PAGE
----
CAMDEN — Residents of Preble Shawnee Local School District had the opportunity to vote on an income tax/bond issue for construction of new schools, for the third time on Tuesday, Nov. 7.
The issue failed once again, this time by 4.96 percent according to unofficial results.
To vote against the issue, 1,734 residents turned out, while 1,570 voted for the levy which would have allowed the district to build two new schools.
The failed issue was discussed by the Preble Shawnee Board of Education and Superintendent Matt Bishop during a meeting on Thursday, Nov. 9.
“I think we need to discuss as a board where Preble County goes from here,” Board Vice-President Gary Rader said. “Those on this board feel that we have a need for upgraded or new buildings. I think we need to discuss where we go from here. We ran a levy three times and they came back and told us three times that this wasn’t what they wanted.
“I heard personally, from West Elkton and Gratis that they didn’t feel it was fair that Camden got to keep their elementary school. Gratis lost theirs and West Elkton is fixing to lose theirs, and they just didn’t think it was fair. I’m hearing a lot back that if we put the school in a centralized location, in one facility, then they would support it.
“I don’t know if we need to get an outside firm? I don’t know how we reach these people to get a poll and find out what they want.”
President Candi Fyffee interjected, “We did that in the beginning on the website. We put a Survey Monkey on there.”
“I think that what Mr. Rader said was appropriate. Three times we tried it and three times the community rejected it. I guess the important thing to realize is that you can’t read anything beyond that. Just because the community said no that that plan doesn’t mean that they will approve X, Y, or Z plan,” Superintendent Matt Bishop said.
“Survey Monkey is great, but there are 3,200 who voted in November and 4,000 something who voted in November last year. There are many people who don’t come to board meetings and don’t respond on Facebook who have a voice and vote. The more we can reach everybody, the more we can understand what they will support.
“I think everybody agrees that there is a need for something, but we have no clue right now. We need to find out what they will support, what it looks like, and financially what will they support.”
Bishop continued, noting in December he would bring ideas back to the board on what other districts have done in similar situations.
“In regard to that,” Fyffe said. “The board has already made a decision that West Elkton is closing, so we do know that.”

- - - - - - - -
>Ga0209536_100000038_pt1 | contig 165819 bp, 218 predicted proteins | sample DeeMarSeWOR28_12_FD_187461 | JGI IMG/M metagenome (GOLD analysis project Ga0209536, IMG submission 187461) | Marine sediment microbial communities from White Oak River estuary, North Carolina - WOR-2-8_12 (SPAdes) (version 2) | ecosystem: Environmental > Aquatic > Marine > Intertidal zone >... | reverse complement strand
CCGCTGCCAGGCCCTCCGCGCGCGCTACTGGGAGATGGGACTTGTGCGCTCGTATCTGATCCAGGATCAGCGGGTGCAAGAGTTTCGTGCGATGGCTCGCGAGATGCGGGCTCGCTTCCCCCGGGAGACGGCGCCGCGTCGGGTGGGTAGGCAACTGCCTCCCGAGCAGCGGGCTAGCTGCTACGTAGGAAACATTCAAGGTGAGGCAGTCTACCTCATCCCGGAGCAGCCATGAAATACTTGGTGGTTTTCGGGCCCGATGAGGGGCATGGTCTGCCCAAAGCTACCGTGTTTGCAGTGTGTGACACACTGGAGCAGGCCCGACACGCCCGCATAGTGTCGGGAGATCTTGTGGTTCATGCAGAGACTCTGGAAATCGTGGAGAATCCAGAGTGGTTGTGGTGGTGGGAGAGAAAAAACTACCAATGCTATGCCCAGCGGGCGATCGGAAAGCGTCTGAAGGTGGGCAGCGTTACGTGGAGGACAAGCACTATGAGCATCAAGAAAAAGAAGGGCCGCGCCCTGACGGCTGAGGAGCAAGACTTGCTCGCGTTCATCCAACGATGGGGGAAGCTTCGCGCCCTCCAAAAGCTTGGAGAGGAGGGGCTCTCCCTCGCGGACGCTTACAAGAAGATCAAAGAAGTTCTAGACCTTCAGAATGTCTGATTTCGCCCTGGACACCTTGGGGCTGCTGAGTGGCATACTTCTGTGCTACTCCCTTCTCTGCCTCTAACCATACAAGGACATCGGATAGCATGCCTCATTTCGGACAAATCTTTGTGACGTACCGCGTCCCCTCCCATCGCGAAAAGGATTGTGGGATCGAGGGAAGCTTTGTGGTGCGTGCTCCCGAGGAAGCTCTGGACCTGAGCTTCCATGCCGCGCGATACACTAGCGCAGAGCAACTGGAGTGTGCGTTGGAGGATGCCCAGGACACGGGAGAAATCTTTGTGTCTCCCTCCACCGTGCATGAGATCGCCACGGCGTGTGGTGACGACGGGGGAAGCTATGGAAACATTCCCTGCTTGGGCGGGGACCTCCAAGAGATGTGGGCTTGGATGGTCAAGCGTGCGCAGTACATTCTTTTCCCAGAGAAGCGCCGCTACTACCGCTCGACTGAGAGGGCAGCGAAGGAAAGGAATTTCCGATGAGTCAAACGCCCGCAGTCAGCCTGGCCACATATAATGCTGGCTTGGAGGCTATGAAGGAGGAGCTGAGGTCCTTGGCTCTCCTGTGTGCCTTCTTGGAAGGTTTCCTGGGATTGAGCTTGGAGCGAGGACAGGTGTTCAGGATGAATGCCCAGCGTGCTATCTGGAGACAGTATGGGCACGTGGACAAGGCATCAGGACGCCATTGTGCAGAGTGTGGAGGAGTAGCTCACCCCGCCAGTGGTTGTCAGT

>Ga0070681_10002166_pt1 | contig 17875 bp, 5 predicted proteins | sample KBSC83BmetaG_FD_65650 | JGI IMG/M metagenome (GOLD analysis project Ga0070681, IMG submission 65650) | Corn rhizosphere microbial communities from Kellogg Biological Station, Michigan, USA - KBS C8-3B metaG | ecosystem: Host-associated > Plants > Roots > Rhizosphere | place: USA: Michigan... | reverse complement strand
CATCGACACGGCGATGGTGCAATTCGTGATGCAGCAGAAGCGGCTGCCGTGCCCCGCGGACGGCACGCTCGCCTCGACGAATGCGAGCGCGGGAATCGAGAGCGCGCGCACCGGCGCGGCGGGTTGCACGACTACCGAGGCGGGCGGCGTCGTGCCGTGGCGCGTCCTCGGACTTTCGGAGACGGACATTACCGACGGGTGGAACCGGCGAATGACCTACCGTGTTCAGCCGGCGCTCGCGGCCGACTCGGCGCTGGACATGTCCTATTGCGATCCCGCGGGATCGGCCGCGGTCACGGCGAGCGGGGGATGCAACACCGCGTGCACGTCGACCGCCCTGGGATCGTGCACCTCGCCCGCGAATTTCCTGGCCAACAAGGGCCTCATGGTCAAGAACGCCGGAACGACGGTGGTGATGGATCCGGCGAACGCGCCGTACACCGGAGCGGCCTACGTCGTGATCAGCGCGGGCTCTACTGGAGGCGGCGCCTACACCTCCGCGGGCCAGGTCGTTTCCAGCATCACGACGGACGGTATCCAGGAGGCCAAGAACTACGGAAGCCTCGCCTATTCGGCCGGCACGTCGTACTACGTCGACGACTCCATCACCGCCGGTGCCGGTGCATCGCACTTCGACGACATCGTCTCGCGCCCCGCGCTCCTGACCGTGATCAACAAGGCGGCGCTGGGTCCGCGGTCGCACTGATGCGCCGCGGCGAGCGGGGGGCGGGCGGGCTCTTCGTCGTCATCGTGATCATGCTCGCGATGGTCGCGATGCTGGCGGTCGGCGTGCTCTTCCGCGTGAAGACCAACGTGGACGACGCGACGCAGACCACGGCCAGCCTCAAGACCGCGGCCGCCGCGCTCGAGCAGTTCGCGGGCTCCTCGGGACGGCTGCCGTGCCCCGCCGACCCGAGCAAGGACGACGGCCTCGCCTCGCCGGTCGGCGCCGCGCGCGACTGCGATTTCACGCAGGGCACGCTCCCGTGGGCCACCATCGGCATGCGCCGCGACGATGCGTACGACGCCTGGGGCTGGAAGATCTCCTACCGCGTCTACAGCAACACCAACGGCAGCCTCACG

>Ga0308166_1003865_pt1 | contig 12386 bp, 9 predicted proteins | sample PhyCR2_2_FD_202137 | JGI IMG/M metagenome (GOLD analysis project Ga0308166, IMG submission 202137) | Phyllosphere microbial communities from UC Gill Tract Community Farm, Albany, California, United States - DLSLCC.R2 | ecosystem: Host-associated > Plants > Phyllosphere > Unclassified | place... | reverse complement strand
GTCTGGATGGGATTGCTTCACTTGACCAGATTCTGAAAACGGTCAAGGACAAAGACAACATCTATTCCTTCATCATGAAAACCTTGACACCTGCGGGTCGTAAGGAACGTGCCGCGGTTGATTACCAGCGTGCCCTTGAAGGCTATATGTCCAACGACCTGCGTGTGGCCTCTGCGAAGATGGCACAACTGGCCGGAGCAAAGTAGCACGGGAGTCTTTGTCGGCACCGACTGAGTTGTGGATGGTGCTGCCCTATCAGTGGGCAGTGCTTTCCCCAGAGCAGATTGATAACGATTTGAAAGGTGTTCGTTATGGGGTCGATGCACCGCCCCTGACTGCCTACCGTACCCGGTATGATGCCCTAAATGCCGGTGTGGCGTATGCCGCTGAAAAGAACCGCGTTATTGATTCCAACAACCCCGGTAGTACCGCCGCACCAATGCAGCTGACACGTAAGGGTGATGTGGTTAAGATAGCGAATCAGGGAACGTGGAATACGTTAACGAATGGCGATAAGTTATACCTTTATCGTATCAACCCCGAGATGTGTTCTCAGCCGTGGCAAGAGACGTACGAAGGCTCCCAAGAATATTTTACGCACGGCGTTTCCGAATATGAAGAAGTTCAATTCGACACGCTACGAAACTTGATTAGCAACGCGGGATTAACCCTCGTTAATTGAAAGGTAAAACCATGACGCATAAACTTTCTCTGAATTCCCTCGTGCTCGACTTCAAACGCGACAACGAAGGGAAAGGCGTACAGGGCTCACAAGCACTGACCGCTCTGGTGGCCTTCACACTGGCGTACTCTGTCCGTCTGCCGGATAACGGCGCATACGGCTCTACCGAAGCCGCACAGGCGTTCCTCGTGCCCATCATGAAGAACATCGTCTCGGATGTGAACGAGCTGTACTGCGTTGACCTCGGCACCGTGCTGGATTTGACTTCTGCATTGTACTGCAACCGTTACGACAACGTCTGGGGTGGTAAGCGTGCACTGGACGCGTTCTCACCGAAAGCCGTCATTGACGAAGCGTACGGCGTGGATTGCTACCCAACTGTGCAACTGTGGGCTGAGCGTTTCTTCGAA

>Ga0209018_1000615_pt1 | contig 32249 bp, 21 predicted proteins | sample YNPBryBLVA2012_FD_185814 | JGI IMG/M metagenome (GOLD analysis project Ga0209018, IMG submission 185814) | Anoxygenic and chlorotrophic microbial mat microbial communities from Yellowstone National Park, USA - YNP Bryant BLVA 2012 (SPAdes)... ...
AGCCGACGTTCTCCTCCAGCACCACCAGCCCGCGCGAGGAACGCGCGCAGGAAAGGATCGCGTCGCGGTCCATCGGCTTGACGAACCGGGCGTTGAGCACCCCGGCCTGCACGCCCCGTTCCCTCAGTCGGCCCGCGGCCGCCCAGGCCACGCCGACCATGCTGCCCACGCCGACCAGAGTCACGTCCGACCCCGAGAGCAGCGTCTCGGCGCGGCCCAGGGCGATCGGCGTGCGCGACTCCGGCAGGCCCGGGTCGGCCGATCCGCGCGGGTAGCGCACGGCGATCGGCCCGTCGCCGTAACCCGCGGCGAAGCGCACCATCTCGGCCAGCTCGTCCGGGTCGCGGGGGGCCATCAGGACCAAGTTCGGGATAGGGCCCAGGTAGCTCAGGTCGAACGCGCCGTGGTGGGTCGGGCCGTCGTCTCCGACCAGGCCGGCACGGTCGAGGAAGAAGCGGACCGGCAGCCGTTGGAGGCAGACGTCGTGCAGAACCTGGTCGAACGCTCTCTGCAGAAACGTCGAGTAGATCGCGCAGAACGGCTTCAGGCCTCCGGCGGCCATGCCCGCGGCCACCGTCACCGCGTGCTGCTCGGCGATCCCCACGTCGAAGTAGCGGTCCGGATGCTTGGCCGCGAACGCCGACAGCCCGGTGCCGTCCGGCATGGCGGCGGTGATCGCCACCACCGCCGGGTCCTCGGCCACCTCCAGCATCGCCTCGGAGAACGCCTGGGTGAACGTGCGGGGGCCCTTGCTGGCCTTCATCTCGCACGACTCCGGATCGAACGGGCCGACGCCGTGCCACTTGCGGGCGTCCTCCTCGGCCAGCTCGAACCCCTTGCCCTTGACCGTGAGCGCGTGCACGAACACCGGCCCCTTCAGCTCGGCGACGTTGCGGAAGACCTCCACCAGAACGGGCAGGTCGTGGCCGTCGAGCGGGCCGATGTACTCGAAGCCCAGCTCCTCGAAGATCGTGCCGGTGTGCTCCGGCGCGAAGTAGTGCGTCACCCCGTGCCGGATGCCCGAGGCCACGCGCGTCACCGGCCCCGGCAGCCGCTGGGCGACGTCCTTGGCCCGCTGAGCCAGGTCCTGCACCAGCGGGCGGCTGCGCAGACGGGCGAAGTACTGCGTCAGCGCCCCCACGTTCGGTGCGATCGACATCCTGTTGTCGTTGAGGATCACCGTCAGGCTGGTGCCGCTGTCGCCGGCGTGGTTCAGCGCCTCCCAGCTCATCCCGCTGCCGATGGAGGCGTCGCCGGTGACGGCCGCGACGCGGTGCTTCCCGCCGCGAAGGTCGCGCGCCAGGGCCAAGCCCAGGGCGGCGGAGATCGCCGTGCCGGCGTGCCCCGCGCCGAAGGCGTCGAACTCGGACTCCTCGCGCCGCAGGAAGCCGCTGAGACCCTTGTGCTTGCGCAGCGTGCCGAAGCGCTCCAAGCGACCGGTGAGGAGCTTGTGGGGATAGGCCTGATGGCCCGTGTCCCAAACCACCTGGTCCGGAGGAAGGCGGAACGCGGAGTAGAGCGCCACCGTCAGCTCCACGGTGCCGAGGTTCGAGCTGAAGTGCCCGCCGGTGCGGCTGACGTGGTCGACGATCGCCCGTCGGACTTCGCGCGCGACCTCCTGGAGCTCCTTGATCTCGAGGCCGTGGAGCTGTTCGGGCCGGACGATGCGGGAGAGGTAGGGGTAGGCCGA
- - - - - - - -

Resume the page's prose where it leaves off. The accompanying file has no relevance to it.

Bishop responded, “That resolution is all that has passed right now.”
“That can be rescinded,” board member Charlie Biggs pointed out.
“It can, but you need a majority and I don’t think you will have one,” Fyffe responded.
“I can speak to what I felt contributed to why it failed,” board member Jeff Wood said. “I don’t have the solution to what will pass, but like Mr. Bishop said, we need to do a lot of soul searching and there are a lot of people we need to bring to the table. There were three things.”
“The first thing was, and this is from working on the campaign and being on this side of the table too, one thing is the same with anything you’re trying that pass and that is taxes,” he said. “People don’t want to pay higher taxes. Even though we thought we were getting a very good value, we were paying for those taxes.
“Two, we lost big in Gratis and West Elkton. From talking to folks, we had trouble reaching them. They don’t like the idea of losing their hometown school and the tax revenue that comes with that.
”Three, we had a hard time getting people to get over the hump of the idea that the high school is in as bad of shape as it is. They still call it the new high school. They felt like there wasn’t enough age on it.”
“Again, I believe that was wrong-headed thinking, and I don’t meant to be insulting to anybody’s beliefs on that, but it was a very hard thing to overcome,” Woods added. “That was the three takeaways that I got from the three different campaigns.”
“I think that if takes us reaching out to someone to get a poll out there, that is the most important thing we can do at this point, just to get everybody’s take. First question you ask them is if they think we need new facilities,” Rader said. “If yes, what is the best solution?”
Reach Kelsey Kimbler at 937-683-4061 or on Twitter @KKimbler_RH
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